History of Bondagers
The meeting of Probus was opened by our chairman Ian Wilkinson, who announced the recent death of honorary member Eric Birbeck, and a minute’s silence was observed.
Our chairman then invited secretary Fraser Suffield and treasurer Forbes Grant to give their reports. As is usual, both detailed satisfactory administration.
Apologies were then read, and birthday wishes given.
Our speaker Dinah Iredale was then introduced to us by Fraser.
She is from a farming background and was to speak to us on Bondagers.
Bondagers were women who worked on the farms of Northumberland and South East Scotland during the 17th to early 20th centuries.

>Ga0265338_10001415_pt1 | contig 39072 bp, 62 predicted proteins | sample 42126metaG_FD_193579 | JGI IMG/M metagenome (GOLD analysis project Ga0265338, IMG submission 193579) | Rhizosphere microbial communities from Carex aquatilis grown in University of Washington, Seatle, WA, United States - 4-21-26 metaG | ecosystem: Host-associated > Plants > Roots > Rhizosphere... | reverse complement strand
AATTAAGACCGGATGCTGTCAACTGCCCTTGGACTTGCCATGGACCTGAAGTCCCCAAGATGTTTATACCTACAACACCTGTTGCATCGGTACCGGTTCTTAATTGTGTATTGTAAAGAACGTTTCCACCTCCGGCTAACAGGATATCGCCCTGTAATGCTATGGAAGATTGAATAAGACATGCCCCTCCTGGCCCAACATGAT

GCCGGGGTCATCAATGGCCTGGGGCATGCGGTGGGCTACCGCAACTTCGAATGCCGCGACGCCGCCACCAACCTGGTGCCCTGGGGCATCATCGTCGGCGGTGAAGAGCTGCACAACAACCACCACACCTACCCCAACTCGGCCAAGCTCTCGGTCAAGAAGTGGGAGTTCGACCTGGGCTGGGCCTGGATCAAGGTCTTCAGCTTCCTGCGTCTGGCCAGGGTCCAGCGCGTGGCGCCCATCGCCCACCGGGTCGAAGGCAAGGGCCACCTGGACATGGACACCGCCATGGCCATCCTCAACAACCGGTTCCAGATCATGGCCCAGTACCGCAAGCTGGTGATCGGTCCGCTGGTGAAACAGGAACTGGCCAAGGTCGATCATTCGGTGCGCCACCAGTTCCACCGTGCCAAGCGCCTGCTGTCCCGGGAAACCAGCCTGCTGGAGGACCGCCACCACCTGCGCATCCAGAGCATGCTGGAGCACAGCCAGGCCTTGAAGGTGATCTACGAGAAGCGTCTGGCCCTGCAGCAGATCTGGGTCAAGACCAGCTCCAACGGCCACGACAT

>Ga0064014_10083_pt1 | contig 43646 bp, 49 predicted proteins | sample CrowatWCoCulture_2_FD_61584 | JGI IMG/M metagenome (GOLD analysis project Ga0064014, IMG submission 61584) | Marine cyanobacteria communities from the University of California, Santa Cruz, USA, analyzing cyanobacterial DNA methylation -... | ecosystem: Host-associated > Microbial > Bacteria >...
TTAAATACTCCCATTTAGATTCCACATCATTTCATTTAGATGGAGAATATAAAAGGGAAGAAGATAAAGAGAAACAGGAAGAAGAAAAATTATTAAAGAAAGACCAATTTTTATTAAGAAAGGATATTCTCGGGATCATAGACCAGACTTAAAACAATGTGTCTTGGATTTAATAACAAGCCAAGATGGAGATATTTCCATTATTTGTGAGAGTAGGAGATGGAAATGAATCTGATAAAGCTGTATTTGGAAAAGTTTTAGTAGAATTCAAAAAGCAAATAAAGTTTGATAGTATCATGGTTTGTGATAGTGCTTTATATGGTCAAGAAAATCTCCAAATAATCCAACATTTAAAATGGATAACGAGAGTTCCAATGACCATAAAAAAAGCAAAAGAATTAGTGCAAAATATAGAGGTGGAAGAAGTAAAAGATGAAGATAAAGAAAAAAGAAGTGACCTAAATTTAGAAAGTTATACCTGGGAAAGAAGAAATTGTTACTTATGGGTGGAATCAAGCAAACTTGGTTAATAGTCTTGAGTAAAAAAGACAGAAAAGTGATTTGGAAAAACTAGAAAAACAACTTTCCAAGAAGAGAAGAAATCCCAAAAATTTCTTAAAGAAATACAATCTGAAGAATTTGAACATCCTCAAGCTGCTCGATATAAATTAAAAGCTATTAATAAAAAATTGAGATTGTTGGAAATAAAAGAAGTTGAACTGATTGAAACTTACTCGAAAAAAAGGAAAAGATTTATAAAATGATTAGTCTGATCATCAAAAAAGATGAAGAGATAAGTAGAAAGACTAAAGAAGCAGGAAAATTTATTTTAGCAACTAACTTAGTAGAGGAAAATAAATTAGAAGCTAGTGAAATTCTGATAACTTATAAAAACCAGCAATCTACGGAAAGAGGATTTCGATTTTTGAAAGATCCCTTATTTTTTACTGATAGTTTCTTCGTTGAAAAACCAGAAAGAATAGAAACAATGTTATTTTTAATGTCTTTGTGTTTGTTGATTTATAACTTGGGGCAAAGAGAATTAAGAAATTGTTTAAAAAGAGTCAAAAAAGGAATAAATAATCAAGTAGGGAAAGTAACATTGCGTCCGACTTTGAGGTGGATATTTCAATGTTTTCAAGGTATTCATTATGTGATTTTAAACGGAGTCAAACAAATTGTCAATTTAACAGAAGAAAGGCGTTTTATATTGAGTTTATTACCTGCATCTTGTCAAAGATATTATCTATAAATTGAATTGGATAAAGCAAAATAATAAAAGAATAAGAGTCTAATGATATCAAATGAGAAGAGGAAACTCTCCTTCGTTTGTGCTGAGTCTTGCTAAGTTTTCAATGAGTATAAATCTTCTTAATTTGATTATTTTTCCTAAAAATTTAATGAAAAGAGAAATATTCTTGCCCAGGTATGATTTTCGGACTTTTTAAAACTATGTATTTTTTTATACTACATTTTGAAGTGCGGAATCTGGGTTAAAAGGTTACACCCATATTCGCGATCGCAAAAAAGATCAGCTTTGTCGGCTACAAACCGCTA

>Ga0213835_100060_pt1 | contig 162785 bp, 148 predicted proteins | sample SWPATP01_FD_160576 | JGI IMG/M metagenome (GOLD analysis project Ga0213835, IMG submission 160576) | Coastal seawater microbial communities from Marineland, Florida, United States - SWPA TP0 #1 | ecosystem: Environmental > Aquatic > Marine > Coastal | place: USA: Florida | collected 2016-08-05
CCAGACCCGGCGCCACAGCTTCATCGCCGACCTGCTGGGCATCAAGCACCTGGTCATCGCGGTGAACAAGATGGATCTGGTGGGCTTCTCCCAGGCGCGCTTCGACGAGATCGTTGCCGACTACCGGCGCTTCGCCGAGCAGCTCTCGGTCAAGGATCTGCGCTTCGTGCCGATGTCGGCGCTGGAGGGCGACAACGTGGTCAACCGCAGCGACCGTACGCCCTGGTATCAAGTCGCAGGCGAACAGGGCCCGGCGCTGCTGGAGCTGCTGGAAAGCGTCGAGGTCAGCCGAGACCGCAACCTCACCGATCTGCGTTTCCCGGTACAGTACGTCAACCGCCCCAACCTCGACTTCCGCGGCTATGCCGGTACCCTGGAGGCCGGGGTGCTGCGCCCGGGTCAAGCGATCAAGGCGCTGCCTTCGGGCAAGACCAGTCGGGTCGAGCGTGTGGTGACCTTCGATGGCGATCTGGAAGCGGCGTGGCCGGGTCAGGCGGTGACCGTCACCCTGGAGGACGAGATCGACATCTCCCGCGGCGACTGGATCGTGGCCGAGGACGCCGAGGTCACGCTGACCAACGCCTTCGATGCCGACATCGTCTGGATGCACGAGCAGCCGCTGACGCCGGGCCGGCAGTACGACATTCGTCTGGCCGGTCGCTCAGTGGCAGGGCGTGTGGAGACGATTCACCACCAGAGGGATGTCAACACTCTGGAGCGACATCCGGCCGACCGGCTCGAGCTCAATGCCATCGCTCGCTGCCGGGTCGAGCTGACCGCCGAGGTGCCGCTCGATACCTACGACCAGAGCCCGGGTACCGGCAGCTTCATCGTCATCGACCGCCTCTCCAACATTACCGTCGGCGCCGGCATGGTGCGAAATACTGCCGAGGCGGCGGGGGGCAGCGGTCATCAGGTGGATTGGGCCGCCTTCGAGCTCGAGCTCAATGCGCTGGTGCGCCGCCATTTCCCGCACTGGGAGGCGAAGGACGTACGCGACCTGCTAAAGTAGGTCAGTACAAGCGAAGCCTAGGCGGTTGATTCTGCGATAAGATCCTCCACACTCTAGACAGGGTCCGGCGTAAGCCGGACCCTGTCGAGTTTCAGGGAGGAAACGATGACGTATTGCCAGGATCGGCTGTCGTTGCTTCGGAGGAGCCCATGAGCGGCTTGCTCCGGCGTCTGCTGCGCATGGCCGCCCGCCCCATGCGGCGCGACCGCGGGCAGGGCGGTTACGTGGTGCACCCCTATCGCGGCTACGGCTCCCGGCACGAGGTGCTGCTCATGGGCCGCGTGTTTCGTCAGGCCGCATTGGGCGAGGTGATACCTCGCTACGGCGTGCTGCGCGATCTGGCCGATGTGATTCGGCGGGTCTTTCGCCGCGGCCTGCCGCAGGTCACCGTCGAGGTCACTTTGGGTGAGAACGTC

They were part of an employment system whereby a farmer would hire a hind, who would agree as part of his contract with the farmer to provide another worker, normally a woman, known as a bondager to carry out outside work.
They wore very distinctive and attractive costumes, and William Cobbett described them as looking like “romantic milk maids”.
The main problem was the small size of the cottages provided to house the hind, his family and the bondager.
After a fascinating talk, which took us from the 17th century to shortly after the Second World War, it was left to Norman Laidler to reminisce about his school days when he lived in the countryside with far less mechanisation than we now have and gangs were in the fields picking potatoes etc.
He wasn’t the only one there with these memories and his vote of thanks was given sincerely on behalf of us all.